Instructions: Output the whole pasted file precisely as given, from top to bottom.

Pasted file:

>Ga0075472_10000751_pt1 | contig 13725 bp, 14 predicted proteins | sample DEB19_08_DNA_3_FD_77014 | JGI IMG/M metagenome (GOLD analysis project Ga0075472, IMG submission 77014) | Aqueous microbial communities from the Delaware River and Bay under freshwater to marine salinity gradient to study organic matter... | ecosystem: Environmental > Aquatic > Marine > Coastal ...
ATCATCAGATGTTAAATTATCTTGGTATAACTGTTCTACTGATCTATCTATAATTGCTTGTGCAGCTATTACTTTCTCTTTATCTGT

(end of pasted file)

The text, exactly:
>Ga0075472_10000751_pt1 | contig 13725 bp, 14 predicted proteins | sample DEB19_08_DNA_3_FD_77014 | JGI IMG/M metagenome (GOLD analysis project Ga0075472, IMG submission 77014) | Aqueous microbial communities from the Delaware River and Bay under freshwater to marine salinity gradient to study organic matter... | ecosystem: Environmental > Aquatic > Marine > Coastal ...
ATCATCAGATGTTAAATTATCTTGGTATAACTGTTCTACTGATCTATCTATAATTGCTTGTGCAGCTATTACTTTCTCTTTATCTGT